“What we call experience is often just a dreadful list of mistakes”
Poetically, this was the first post I saw on my Facebook timeline after class. Today, and our assigned readings, have really resonated with me. I taught nursing students last semester and my elective course this summer is on clinical teaching. The past two weeks we have been learning about clinical mistakes and resilience. The literature is 100% correct: in nursing school, we are NOT taught about our inevitable imperfection. We are NOT explained that mistakes can, should, and will happen during clinical rotations where the setting is more controlled and supervision is heightened. We, as nurses, are primed to be perfect and concurrently set up for failure. I left class today empowered with even more confidence in acknowledging that I am not, nor will I ever be, a perfect provider and that is OKAY. I won’t have all of the answers and that is OKAY. What is even better is admitting this. Cue this TED talk (below), which sums up some of my reflection on today – so I’m going to leave this awesome nugget right here.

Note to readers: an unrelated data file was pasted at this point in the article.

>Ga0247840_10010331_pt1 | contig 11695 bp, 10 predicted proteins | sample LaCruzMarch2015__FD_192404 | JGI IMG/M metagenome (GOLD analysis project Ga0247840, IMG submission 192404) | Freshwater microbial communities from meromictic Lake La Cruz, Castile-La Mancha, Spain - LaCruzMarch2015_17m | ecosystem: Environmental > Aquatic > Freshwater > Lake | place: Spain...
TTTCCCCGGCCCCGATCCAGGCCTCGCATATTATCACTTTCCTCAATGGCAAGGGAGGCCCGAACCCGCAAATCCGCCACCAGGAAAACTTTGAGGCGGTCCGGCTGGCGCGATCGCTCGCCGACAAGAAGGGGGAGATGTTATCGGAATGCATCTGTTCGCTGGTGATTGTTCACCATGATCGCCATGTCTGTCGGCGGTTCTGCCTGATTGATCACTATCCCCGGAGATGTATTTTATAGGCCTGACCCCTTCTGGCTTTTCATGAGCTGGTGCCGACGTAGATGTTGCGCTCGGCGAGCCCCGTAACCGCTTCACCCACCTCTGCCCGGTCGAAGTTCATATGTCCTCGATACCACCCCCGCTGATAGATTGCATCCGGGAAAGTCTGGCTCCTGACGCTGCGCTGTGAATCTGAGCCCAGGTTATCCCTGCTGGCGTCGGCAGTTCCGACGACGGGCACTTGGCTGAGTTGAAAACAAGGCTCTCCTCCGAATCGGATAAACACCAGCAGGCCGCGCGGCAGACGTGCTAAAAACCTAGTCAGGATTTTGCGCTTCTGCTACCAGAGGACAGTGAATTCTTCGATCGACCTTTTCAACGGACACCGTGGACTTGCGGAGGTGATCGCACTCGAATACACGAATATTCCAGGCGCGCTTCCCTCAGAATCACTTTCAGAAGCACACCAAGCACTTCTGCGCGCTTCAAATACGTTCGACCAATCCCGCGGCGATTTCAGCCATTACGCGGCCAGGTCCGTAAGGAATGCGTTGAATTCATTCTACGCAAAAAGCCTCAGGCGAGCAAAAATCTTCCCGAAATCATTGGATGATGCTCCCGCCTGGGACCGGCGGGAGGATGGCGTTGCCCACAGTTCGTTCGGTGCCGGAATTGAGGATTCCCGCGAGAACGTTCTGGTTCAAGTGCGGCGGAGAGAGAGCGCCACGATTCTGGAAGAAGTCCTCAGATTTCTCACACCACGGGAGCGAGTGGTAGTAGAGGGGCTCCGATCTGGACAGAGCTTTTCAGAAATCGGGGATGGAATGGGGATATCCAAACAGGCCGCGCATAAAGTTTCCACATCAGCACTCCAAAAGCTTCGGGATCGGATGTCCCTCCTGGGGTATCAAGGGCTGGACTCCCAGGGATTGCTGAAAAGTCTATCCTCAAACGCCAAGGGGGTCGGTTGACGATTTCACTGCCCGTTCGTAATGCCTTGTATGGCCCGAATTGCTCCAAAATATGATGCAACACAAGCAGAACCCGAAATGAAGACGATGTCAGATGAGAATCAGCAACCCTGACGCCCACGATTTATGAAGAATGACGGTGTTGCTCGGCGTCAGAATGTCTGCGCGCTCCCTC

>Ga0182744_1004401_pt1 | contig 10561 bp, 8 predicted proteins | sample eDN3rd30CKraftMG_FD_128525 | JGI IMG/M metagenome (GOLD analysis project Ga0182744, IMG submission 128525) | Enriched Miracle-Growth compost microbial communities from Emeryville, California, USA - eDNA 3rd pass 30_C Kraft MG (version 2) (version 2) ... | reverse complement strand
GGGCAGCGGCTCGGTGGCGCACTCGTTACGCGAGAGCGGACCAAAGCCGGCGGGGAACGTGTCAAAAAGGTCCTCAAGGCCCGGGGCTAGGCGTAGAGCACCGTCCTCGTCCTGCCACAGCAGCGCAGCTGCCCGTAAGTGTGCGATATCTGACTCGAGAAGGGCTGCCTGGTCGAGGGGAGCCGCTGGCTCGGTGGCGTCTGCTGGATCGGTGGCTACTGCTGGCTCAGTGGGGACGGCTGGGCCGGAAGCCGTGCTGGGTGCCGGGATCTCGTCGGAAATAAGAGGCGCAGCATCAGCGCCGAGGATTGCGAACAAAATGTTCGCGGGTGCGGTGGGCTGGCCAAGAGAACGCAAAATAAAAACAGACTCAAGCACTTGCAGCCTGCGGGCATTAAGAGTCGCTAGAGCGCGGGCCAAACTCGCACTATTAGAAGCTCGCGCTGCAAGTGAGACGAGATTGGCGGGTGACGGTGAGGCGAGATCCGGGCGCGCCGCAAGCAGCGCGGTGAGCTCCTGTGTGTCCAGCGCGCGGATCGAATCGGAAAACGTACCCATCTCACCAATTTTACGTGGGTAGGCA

Ayesha promotes working together with our patients to achieve our goals and her quote, “I do not know what is wrong with you, but we can figure it out together”, best summarizes today’s takeaways. I need to learn from while anticipating my mistakes in order to mitigate and prevent them. If I can encourage my students to do and emulate the same, I think we can change the culture. This behavior has the potential to be infectious and I’m hoping we talk about role modeling in our last few sessions.
I want to have coffee with my patients (or, more appropriately, apple juice).